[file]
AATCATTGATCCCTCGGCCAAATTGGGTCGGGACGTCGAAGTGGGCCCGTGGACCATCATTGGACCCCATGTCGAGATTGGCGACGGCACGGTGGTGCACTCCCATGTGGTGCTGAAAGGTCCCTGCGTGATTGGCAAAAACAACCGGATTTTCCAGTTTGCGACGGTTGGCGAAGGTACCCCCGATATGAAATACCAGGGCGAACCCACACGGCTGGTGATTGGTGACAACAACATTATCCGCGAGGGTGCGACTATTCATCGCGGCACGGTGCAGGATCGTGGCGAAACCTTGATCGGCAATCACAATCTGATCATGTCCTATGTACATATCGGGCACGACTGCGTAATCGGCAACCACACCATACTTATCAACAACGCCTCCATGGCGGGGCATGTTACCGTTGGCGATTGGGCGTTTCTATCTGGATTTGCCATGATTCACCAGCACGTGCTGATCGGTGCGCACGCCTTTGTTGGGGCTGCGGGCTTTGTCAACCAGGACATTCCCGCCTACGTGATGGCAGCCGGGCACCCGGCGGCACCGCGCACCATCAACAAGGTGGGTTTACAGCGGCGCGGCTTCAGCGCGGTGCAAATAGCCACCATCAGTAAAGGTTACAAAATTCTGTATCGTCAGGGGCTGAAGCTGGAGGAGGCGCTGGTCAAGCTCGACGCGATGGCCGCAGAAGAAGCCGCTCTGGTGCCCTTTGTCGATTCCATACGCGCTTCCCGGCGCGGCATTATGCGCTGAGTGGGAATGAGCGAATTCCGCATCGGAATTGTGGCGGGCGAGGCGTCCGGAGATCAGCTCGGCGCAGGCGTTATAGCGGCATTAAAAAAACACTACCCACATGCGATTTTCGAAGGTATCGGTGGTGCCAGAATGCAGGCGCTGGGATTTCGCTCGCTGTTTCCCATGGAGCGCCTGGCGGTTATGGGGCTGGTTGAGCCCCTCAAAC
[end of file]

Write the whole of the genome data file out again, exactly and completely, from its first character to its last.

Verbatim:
AATCATTGATCCCTCGGCCAAATTGGGTCGGGACGTCGAAGTGGGCCCGTGGACCATCATTGGACCCCATGTCGAGATTGGCGACGGCACGGTGGTGCACTCCCATGTGGTGCTGAAAGGTCCCTGCGTGATTGGCAAAAACAACCGGATTTTCCAGTTTGCGACGGTTGGCGAAGGTACCCCCGATATGAAATACCAGGGCGAACCCACACGGCTGGTGATTGGTGACAACAACATTATCCGCGAGGGTGCGACTATTCATCGCGGCACGGTGCAGGATCGTGGCGAAACCTTGATCGGCAATCACAATCTGATCATGTCCTATGTACATATCGGGCACGACTGCGTAATCGGCAACCACACCATACTTATCAACAACGCCTCCATGGCGGGGCATGTTACCGTTGGCGATTGGGCGTTTCTATCTGGATTTGCCATGATTCACCAGCACGTGCTGATCGGTGCGCACGCCTTTGTTGGGGCTGCGGGCTTTGTCAACCAGGACATTCCCGCCTACGTGATGGCAGCCGGGCACCCGGCGGCACCGCGCACCATCAACAAGGTGGGTTTACAGCGGCGCGGCTTCAGCGCGGTGCAAATAGCCACCATCAGTAAAGGTTACAAAATTCTGTATCGTCAGGGGCTGAAGCTGGAGGAGGCGCTGGTCAAGCTCGACGCGATGGCCGCAGAAGAAGCCGCTCTGGTGCCCTTTGTCGATTCCATACGCGCTTCCCGGCGCGGCATTATGCGCTGAGTGGGAATGAGCGAATTCCGCATCGGAATTGTGGCGGGCGAGGCGTCCGGAGATCAGCTCGGCGCAGGCGTTATAGCGGCATTAAAAAAACACTACCCACATGCGATTTTCGAAGGTATCGGTGGTGCCAGAATGCAGGCGCTGGGATTTCGCTCGCTGTTTCCCATGGAGCGCCTGGCGGTTATGGGGCTGGTTGAGCCCCTCAAAC